Emotional abuseEmotional abuse of a child “involves both isolated incidents, as well as a pattern of failure over time on the part of a parent or caregiver to provide a developmentally appropriate and supportive environment. Acts in this category may have a high probability of damaging the child’s physical or mental health, or its physical, mental, spiritual, moral or social development. Abuse of this type includes: the restriction of movement; patterns of belittling, blaming, threatening, frightening, discriminating against or ridiculing; and other non-physical forms of rejection or hostile treatment" (Butchart, Harvey, Mian & Fürniss, 2006, p. 10).

Butchart, E., Harvey, A. P., Mian, M. & Fürniss, T. (Eds.) (2006). Preventing child maltreatment: a guide to taking action and generating evidence. Geneva, Switzerland: World Health Organization.
InterventionIntervention may be defined "drawing on its etymology: venire – to go, inter – in-between or inside. Professionals are stepping into the lives of others, which raises a set of ethical issues and dilemmas which also are linked to power: of the state, of belonging and knowing. Intervention as used here includes assessment, investigation, and legal measures alongside support, advocacy and counselling" (Kelly & Meysen, 2016, p. 2).

Kelly, L. & Meysen, T. (2016). Transnational Foundations for Ethical Practice in Interventions Against Violence Against Women and Child Abuse. London: CEINAV.
ModuleA module is a separable component of a training program, frequently one that is interchangeable with others, for assembly into seminars of differing length, complexity, or function.
Multi-disciplinarityMulti-disciplinarity involves the combining of two or more professional disciplines into one activity (e.g., in child protection proceedings). The use of the term “multi-disciplinary” recognises the necessity of involving different professional actors, institutions and expertise, both in risk assessment and in the offer of assistance.
NeglectNeglect “includes both isolated incidents, as well as a pattern of failure over time on the part of a parent or other family member to provide for the development and well-being of the child – where the parent is in a position to do so – in one or more of the following areas: health, education, emotional development, nutrition, shelter and safe living conditions. The parents of neglected children are not necessarily poor. They may equally be financially well-off" (Butchart, Harvey, Mian & Fürniss, 2006, p. 10).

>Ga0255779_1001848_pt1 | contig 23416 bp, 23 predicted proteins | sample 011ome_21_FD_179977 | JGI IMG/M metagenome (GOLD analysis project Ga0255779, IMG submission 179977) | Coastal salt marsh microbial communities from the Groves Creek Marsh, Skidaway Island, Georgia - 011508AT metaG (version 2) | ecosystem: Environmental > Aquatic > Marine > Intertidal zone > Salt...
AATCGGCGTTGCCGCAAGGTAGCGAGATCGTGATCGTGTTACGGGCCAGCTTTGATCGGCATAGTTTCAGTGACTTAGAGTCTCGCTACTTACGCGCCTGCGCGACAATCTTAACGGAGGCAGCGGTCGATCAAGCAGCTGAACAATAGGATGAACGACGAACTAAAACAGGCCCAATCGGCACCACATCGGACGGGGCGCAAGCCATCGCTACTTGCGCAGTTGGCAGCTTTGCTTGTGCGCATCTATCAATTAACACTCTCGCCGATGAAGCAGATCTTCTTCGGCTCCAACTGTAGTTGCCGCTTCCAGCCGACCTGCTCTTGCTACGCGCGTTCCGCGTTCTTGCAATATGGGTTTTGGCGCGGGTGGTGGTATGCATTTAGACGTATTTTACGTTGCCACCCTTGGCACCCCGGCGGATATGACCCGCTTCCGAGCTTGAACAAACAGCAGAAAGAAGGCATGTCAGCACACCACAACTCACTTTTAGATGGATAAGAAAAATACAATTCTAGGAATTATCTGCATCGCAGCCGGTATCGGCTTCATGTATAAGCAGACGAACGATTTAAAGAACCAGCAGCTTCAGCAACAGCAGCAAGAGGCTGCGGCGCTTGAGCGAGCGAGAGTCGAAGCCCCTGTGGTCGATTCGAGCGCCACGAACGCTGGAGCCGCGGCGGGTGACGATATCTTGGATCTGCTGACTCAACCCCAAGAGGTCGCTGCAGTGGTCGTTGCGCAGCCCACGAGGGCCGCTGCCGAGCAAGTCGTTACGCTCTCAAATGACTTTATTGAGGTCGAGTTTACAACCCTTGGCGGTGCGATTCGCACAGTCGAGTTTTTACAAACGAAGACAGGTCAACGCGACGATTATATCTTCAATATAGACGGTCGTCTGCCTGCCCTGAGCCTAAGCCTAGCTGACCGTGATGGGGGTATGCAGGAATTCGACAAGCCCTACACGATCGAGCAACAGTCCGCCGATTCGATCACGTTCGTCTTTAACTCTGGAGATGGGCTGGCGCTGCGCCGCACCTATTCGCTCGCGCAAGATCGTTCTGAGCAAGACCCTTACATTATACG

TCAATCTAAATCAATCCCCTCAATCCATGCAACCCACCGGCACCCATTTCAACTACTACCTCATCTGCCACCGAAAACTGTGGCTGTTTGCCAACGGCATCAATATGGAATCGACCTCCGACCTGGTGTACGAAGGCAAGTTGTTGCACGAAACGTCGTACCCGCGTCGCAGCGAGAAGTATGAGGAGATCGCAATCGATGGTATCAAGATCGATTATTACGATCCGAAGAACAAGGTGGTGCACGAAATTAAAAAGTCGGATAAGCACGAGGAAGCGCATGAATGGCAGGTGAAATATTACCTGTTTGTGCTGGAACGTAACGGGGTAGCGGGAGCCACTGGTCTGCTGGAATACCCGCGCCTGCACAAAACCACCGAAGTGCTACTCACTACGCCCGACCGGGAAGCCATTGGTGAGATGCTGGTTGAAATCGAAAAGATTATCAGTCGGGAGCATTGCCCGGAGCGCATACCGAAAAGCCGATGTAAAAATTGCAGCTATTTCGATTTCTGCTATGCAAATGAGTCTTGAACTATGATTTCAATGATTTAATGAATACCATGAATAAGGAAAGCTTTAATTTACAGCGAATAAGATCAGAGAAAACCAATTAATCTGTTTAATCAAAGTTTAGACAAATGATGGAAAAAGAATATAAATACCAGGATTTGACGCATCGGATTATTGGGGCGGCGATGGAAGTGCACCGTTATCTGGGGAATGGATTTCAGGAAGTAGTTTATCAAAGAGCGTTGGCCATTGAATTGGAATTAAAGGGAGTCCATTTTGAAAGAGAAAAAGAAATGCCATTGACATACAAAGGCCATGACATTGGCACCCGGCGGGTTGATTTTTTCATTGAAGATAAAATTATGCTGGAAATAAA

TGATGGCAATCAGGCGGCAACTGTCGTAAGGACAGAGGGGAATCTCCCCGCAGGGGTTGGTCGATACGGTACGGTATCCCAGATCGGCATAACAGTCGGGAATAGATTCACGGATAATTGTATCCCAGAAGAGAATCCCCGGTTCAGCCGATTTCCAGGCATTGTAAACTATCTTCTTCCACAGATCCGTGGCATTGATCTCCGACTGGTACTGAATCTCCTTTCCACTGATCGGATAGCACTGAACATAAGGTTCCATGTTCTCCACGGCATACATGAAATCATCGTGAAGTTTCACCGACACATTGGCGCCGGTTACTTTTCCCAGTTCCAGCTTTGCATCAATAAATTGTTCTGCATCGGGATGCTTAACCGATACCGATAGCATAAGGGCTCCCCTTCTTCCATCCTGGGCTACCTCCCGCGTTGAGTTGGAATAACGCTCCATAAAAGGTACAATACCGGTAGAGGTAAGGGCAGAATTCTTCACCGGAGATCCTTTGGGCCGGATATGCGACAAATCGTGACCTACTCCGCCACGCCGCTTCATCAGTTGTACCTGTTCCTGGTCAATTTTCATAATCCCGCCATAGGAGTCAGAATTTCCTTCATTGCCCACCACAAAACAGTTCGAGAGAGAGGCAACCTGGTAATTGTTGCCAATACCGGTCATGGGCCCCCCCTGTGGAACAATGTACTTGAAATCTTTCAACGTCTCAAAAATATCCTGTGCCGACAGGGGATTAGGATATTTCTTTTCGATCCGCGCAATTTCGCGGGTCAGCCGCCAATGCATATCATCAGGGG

Butchart, E., Harvey, A. P., Mian, M. & Fürniss, T. (Eds.) (2006). Preventing child maltreatment: a guide to taking action and generating evidence. Geneva, Switzerland: World Health Organization.
ParticipationParticipation is about individuals and groups of individuals having the rights, the means, the space, the opportunity and, where necessary, the support to freely express their views, to be heard and to contribute to decision making in matters affecting them, their views being given due weight in accordance with their age and maturity" (Council of Europe, 2013, p. 20).

Council of Europe (Ed.) (2013). Child Participation Assessment Tool. Strasbourg, France: Council of Europe.
Physical abusePhysical abuse of a child is any use of physical force or violence, by a parent or person entrusted with the care or education of the child, which can be expected with high probability to cause significant physical or mental harm to the child and the → child’s development, or that carries a serious risk of such harm" (European Commission, 2010, p. 50).

European Commission (2010). Feasibility study to assess the possibilities, opportunities and needs to standardize national legislation on violence against women, violence against children and sexual orientation violence. Luxembourg, Luxembourg: Publication Office of the European Union.
Psychological abuseSee → emotional abuse
Sexual abuseSexual abuse of a child can be defined “as the involvement of a child in sexual activity that he or she does not fully comprehend, is unable to give informed consent to, or for which the child is not developmentally prepared, or else that violates the laws or social taboos of society. Children can be sexually abused by both adults and other children who are – by virtue of their age or stage of development – in a position of responsibility, trust or power over the victim” (Butchart, Harvey, Mian & Fürniss, 2006, p. 10).

Butchart, E., Harvey, A. P., Mian, M. & Fürniss, T. (Eds.) (2006). Preventing child maltreatment: a guide to taking action and generating evidence. Geneva, Switzerland: World Health Organization.
TrainingTraining is a form of education that aims at developing a person’s skills, knowledge and attitude in relation to particular competencies. Training has specific goals of improving one's capability, capacity, productivity and performance regarding the competencies targeted.